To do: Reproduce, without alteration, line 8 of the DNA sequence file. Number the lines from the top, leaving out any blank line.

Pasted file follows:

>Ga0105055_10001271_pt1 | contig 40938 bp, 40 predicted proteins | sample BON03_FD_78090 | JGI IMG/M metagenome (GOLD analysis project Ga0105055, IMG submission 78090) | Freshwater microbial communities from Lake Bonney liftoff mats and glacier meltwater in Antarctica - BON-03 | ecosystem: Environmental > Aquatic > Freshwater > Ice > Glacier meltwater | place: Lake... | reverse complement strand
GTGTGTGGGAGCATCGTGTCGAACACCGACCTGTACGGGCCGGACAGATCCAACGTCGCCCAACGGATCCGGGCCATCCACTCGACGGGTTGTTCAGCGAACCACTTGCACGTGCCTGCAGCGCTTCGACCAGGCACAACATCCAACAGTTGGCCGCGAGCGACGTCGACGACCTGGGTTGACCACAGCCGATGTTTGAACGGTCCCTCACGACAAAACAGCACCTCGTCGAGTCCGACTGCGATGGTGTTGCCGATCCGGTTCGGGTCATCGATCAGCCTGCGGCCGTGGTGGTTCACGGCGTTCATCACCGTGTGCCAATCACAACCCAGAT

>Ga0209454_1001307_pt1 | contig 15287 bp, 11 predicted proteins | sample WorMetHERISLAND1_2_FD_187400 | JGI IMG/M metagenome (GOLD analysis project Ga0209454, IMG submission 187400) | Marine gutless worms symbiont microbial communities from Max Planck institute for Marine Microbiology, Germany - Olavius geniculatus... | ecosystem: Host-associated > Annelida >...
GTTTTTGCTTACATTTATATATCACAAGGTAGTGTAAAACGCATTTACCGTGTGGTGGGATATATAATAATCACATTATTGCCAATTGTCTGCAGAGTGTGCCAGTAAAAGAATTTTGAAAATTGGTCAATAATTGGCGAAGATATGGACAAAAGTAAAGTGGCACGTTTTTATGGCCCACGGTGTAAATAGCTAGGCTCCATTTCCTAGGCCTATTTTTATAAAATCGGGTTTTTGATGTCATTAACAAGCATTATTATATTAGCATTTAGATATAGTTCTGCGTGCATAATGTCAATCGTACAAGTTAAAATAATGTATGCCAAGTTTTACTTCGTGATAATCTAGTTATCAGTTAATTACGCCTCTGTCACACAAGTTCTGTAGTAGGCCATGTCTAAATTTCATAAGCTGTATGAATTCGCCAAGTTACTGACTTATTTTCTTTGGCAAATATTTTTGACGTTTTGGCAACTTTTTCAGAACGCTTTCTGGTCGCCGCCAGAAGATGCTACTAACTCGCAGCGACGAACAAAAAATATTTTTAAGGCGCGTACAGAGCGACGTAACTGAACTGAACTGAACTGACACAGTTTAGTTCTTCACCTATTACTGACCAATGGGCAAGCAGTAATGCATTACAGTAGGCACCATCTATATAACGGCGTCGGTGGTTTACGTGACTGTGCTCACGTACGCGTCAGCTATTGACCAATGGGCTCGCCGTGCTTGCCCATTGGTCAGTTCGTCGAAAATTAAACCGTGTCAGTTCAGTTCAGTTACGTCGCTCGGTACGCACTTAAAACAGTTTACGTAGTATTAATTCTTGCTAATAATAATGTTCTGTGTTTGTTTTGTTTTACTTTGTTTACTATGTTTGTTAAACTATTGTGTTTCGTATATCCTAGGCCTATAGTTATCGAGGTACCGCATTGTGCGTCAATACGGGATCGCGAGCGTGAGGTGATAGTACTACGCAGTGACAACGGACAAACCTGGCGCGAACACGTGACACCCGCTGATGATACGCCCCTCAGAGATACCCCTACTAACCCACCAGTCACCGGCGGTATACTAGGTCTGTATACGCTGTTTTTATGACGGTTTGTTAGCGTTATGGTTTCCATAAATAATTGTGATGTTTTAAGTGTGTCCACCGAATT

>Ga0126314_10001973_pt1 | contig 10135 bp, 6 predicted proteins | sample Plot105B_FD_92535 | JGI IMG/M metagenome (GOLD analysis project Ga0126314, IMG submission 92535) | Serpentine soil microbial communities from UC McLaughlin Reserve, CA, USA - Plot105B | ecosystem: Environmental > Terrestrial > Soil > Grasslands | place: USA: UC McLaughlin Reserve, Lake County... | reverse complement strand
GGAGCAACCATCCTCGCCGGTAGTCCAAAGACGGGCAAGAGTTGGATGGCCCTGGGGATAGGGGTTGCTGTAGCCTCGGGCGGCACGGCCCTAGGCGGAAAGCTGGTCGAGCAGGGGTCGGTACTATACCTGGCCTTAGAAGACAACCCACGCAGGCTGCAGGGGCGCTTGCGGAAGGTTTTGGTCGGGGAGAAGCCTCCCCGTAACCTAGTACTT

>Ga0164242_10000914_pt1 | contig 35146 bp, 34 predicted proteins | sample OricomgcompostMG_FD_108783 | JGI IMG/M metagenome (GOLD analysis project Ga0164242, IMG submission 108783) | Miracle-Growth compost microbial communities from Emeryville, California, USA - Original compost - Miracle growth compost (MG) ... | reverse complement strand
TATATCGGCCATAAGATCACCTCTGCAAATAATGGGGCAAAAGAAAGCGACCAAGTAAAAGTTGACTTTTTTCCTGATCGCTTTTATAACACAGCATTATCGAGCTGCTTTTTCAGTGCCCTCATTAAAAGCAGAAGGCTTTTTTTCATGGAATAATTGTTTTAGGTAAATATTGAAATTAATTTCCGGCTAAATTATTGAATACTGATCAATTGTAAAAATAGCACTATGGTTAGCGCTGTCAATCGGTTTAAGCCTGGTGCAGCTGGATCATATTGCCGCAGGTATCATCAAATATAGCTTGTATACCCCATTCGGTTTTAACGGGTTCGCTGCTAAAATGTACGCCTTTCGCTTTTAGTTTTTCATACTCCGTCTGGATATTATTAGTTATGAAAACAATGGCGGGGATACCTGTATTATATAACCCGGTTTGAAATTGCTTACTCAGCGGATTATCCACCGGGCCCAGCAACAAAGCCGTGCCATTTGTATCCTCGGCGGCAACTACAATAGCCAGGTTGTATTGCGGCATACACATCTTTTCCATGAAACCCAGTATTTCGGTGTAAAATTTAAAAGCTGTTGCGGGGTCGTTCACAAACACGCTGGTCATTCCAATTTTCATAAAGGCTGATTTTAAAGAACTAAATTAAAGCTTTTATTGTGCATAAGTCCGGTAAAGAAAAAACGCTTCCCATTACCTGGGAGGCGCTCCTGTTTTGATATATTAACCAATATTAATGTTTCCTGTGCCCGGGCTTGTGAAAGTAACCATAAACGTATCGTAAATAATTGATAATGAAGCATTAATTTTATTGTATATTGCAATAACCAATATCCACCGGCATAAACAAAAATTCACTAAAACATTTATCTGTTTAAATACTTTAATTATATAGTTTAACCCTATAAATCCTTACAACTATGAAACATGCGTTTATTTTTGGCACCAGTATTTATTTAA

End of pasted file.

TATATCGGCCATAAGATCACCTCTGCAAATAATGGGGCAAAAGAAAGCGACCAAGTAAAAGTTGACTTTTTTCCTGATCGCTTTTATAACACAGCATTATCGAGCTGCTTTTTCAGTGCCCTCATTAAAAGCAGAAGGCTTTTTTTCATGGAATAATTGTTTTAGGTAAATATTGAAATTAATTTCCGGCTAAATTATTGAATACTGATCAATTGTAAAAATAGCACTATGGTTAGCGCTGTCAATCGGTTTAAGCCTGGTGCAGCTGGATCATATTGCCGCAGGTATCATCAAATATAGCTTGTATACCCCATTCGGTTTTAACGGGTTCGCTGCTAAAATGTACGCCTTTCGCTTTTAGTTTTTCATACTCCGTCTGGATATTATTAGTTATGAAAACAATGGCGGGGATACCTGTATTATATAACCCGGTTTGAAATTGCTTACTCAGCGGATTATCCACCGGGCCCAGCAACAAAGCCGTGCCATTTGTATCCTCGGCGGCAACTACAATAGCCAGGTTGTATTGCGGCATACACATCTTTTCCATGAAACCCAGTATTTCGGTGTAAAATTTAAAAGCTGTTGCGGGGTCGTTCACAAACACGCTGGTCATTCCAATTTTCATAAAGGCTGATTTTAAAGAACTAAATTAAAGCTTTTATTGTGCATAAGTCCGGTAAAGAAAAAACGCTTCCCATTACCTGGGAGGCGCTCCTGTTTTGATATATTAACCAATATTAATGTTTCCTGTGCCCGGGCTTGTGAAAGTAACCATAAACGTATCGTAAATAATTGATAATGAAGCATTAATTTTATTGTATATTGCAATAACCAATATCCACCGGCATAAACAAAAATTCACTAAAACATTTATCTGTTTAAATACTTTAATTATATAGTTTAACCCTATAAATCCTTACAACTATGAAACATGCGTTTATTTTTGGCACCAGTATTTATTTAA